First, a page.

Are peacock feathers displayed inside the house good or bad luck? This is my dilemma. The owner of several male peacocks offered me some of the birds' feathers. "No," I was assured by the feather-giver, "I did not chase down the birds and pluck their tail feathers. These colorful birds are molting. Peacock feathers displayed inside your house may bring you good luck!" That was all I needed to hear to convince me to give these iridescent green and blue colored feather plumes an opportunity to work their magic in my life.
I welcomed these good luck omens to thwart Murphy's Law that continues to impact my daily life since I first wrote about a series of persistent undesired events to which I have been relentlessly subjected. Murphy's Law is the one that predicts everything that can go wrong will go wrong. In my case, that has included household mechanical objects breaking down, with a few even beyond repair, along with a sprinkling of unusual personal medical matters. (See earlier posts with links on right side bar.)
One reader suggested I was experiencing bad juju brought on by evil spirits which I determined was hoodoo for sure. Certain suggested remedies to counteract these malignant forces may have played the devil with those spirits, subsequently lessening the ill effects of some of those original problems. Also, my personal ongoing efforts have been reaping results and resolutions, despite new unwelcome issues that perversely persist in emerging.
I'd been ripe for needing more magic, when coincidentally I discovered on YouTube that John Fogerty recorded a tune "You've Got The Magic" on an unreleased album titled "Hoodoo." I immediately concluded that song meant I had the magic all right, now that I had these lucky peacock feathers. That's what I thought until I later learned the rest of the male peacocks story. I then began to wonder if those birds had encountered evil spirits and bad magic, too.
But I didn't know about possible bad magic connected to peacock feathers then, as I was busily conducting a quick Internet search about positive belief systems associated with these good luck bearers. I learned peacocks and their feathers are described as representing protection, safe-guarding, harmony, good luck, serenity, peace of mind, and relaxation. The unnamed Google site writer additionally notes:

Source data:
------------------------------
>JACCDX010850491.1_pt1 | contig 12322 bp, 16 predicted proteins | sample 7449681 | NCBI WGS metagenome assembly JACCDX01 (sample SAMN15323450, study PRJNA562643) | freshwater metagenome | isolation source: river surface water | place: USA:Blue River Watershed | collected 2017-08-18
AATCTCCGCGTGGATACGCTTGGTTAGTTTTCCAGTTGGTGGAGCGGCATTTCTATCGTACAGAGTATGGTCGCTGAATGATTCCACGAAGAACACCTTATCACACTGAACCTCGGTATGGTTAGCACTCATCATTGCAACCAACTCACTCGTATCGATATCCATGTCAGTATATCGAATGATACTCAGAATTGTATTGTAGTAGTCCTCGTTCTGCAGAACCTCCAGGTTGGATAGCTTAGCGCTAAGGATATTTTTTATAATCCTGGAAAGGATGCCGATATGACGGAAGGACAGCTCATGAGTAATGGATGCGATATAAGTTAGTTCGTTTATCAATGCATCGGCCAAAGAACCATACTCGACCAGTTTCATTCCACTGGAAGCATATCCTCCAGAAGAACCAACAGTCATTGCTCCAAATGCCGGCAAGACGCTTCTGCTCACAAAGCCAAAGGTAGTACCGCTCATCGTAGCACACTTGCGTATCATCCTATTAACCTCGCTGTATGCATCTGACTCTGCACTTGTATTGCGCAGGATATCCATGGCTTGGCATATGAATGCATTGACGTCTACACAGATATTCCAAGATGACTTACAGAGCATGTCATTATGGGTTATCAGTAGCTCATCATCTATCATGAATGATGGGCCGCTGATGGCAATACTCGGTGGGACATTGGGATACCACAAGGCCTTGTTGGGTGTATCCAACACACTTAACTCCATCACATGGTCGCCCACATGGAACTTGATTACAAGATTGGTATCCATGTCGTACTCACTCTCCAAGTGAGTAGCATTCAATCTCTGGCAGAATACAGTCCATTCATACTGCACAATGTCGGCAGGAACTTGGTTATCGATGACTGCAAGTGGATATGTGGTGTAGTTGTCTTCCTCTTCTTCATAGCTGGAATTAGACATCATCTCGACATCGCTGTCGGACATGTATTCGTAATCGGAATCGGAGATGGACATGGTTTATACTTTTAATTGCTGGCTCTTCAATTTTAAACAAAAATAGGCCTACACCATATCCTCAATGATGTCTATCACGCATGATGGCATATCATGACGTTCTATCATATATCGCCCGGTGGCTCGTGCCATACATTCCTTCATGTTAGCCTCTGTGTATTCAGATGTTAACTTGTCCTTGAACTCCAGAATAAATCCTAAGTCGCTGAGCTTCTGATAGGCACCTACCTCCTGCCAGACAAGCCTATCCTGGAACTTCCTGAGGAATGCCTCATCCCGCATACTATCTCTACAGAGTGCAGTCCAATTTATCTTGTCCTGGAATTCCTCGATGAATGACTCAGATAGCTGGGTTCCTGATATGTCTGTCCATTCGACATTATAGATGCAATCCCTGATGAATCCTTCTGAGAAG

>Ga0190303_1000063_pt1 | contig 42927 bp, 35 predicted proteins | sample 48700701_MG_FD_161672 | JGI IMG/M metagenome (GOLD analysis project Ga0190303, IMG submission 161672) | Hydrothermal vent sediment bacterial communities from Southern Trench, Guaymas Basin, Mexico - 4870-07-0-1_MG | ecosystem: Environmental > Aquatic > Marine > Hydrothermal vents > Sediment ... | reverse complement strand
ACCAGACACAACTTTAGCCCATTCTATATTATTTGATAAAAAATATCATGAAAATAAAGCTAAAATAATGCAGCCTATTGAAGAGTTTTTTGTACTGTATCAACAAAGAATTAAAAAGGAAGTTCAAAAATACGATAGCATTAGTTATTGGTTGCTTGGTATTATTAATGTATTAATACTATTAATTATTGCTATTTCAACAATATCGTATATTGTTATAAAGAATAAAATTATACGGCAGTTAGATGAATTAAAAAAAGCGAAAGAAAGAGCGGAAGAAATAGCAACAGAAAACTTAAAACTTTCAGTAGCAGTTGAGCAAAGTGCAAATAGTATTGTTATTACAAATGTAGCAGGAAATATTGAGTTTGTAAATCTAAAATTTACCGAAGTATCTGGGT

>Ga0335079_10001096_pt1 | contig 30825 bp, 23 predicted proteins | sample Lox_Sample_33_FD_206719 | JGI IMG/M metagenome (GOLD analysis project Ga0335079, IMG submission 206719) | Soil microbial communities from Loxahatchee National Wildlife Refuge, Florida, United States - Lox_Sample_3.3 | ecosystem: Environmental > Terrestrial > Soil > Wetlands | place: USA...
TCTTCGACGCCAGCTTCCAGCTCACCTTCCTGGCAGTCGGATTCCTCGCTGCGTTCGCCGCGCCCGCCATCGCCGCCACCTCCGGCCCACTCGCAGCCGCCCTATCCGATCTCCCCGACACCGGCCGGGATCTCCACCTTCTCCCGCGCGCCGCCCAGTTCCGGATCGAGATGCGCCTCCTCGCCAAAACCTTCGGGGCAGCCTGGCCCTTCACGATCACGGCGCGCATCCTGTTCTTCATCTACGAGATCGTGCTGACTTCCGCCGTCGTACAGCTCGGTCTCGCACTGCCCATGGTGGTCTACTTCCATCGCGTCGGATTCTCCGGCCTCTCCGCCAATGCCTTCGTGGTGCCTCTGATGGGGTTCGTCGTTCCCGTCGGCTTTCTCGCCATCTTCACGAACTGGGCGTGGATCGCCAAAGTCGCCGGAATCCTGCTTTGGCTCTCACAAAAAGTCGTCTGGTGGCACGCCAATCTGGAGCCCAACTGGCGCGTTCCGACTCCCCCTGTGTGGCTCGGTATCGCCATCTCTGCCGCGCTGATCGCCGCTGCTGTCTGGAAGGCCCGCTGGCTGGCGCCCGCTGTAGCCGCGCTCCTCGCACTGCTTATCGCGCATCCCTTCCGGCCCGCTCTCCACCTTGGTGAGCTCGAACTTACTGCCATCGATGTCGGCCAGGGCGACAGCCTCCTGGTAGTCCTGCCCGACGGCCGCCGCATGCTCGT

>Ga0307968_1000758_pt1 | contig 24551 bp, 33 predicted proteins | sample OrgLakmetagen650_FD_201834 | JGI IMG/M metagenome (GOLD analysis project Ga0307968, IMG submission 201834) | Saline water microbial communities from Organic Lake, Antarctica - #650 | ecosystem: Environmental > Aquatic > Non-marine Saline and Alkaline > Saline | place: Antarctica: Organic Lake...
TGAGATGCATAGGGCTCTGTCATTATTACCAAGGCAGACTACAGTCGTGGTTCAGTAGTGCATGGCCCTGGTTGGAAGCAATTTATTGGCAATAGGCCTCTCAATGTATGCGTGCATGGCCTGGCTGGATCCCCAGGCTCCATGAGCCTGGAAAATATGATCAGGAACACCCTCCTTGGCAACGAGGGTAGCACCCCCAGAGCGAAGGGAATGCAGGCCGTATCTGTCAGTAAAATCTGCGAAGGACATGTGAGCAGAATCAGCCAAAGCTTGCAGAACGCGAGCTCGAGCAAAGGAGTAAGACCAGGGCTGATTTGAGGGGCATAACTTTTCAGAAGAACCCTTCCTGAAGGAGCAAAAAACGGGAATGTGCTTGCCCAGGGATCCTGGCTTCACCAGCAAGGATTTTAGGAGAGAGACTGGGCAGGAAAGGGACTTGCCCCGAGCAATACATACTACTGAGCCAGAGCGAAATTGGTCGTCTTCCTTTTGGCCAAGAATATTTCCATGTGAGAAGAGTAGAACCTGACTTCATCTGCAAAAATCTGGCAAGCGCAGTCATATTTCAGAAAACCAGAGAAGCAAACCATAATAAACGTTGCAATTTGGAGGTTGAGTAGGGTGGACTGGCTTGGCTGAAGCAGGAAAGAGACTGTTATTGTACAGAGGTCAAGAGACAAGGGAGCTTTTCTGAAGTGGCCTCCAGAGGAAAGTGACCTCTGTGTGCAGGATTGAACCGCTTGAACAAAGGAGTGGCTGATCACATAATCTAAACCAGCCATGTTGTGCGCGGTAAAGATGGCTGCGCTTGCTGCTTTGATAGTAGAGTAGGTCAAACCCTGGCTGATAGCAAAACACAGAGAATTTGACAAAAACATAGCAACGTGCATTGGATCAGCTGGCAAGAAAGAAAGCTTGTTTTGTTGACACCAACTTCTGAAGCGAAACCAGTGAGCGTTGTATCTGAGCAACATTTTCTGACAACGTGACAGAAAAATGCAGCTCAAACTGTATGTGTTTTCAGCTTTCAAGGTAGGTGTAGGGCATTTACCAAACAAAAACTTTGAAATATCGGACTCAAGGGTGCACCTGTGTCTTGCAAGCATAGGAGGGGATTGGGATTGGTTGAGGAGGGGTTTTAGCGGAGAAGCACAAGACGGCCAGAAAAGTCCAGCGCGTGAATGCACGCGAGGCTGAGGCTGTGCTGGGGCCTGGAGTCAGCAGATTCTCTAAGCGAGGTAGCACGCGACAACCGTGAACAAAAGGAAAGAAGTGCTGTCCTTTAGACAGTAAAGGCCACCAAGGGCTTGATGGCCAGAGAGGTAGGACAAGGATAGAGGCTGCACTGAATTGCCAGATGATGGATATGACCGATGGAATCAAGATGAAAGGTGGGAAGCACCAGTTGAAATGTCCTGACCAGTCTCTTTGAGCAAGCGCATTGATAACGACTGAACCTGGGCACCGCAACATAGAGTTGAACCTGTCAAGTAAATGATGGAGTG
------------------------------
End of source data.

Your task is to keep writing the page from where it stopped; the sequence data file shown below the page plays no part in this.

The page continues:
"This bird is also valued as a protection for the psychic self. There has been lore that writes that to have a peacock feather within the home this helps to safe guard any of the energy in the environment. I personally have always had peacock feathers in my home, even when I was a child in my room. I also know that some native people also use the peacock feathers in fans and some crafting. While I have heard some individuals speak of not having them in the home but I can say that nothing has never come about for me. I found the feathers and consider them to be a gift from The Creator."
What was meant by, "...some individuals speak of not having them in the home but I can say nothing has never come about for me"? Is possible bad luck being intimated here? I also note the writer to whom bad luck has not occurred "...found the feathers... ." Does the fact I was given the feathers rather than having found them make a difference in the magic flow of positive versus negative energy? I think it's important to consider all these little intricacies. These may be the fine print guiding how magic works, just like the fine print of legal agreements. Perhaps magic shouldn't be over-simplified any more than life can be.
So, suddenly complicating matters is my encountering unexpected new information indicating that peacock feathers displayed inside a home are not always considered good luck. The Google link notes that while
"In India the peacock was believed to have a thousand eyes in its feathers... In Java, the peacock was associated with the Devil. In Mosul in northern Iraq, there is a sect of Yezidis who hold that the Devil is not evil, and call him the Peacock Angel.' Also, I noted, "Myth has the peacock representing fidelity, as it dies of grief, or remains single, if it loses its mate."
Additional contradictions between good versus bad luck omens emerged as I learned more about the story of the male peacocks from whom my feathers came. I don't like to even think about the misery to which those birds have been subjected. Not only are they molting, but I wonder now if they may be depressed, too. How would that affect the magic? Consider this, the three cocks were each deserted by their mate. How else to say it, other than, those female birds abandoned my feather-donating male birds -- the peahens literally flew the coop together.
What does that say about fidelity? The whereabouts of these missing partners, the much more drab appearing hens, is unknown. They have been absent for so long, their owners no longer expect they will return. Speculation is that after fleeing their mates, the hens may even have been victims of the area's wildlife predators. On the other hand, the hens may well be living a whole new life. Surely they wouldn't have aligned themselves with new bird companions, would they?
Obvious to me is the fact the abandoned male peacocks have been decidedly unlucky birds. Molting or not, no wonder they're dropping their tail feathers. Life must be disappointing to them, with or without their awesome filigree-like plumes tipped with those strikingly penetrating eyes that have been compared to an evil eye.
Have I been mesmerized by evil spirits, because I think the delicate peacock feathers projecting a play of sharp bright dark blue and green colors, are most attractive and fascinating to gaze upon? The colorful patterns provide glimpses of white accents surrounding those hypnotic piercing black eyes.
I hope I've made the correct decision, because these frond-like feathers stand majestically tall in a corner of my home, hopefully bringing me good luck.